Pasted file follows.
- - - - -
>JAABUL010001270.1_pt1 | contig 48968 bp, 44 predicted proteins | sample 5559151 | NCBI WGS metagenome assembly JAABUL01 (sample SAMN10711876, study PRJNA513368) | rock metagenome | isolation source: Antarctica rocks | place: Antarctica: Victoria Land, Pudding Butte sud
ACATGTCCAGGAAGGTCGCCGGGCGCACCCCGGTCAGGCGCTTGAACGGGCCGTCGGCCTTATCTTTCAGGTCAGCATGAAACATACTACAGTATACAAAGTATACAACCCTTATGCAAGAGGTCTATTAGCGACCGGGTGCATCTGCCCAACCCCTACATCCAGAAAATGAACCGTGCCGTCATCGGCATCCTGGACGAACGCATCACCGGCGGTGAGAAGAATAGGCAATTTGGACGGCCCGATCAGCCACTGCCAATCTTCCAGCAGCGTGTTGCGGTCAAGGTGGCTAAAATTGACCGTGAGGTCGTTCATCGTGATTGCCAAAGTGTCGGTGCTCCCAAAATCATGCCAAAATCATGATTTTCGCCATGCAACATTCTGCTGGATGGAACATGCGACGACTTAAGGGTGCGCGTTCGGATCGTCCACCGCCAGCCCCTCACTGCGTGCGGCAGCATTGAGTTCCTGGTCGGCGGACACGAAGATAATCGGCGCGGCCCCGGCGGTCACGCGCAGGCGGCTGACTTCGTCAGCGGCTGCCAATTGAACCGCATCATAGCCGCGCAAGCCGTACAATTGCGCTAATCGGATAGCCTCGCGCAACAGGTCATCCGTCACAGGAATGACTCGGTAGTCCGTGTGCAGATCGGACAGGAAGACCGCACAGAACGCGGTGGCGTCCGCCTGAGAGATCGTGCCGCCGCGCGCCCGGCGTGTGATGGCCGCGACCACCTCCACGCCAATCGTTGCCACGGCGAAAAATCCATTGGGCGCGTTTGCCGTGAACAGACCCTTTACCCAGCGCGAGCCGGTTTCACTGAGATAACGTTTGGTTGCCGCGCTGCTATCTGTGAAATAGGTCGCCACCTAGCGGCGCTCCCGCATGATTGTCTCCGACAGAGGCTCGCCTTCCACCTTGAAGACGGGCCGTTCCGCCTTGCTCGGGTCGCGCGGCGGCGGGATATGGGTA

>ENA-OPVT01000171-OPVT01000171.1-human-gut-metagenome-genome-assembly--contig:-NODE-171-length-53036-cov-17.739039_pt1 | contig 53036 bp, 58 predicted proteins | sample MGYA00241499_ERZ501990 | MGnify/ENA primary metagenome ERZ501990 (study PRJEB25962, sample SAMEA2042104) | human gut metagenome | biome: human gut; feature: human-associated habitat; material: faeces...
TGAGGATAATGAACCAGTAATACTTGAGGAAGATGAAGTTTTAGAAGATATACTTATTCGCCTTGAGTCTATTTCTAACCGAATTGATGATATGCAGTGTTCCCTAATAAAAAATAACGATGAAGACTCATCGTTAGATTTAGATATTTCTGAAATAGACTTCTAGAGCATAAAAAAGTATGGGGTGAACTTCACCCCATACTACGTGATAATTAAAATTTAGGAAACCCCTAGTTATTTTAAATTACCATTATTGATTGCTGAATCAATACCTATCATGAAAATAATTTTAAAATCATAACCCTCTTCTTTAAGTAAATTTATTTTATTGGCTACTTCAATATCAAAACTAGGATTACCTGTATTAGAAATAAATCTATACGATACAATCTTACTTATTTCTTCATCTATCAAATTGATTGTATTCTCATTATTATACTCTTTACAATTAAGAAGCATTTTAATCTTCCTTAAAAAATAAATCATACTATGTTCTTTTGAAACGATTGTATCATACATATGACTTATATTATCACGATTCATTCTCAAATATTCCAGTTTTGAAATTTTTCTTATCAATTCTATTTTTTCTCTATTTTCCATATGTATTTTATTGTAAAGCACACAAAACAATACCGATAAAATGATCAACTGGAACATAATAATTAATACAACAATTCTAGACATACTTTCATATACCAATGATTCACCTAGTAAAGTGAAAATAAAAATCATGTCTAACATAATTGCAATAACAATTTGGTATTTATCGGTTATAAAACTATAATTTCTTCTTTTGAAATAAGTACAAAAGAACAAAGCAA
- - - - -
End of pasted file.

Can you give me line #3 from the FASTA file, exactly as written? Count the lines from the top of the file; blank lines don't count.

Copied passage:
>ENA-OPVT01000171-OPVT01000171.1-human-gut-metagenome-genome-assembly--contig:-NODE-171-length-53036-cov-17.739039_pt1 | contig 53036 bp, 58 predicted proteins | sample MGYA00241499_ERZ501990 | MGnify/ENA primary metagenome ERZ501990 (study PRJEB25962, sample SAMEA2042104) | human gut metagenome | biome: human gut; feature: human-associated habitat; material: faeces...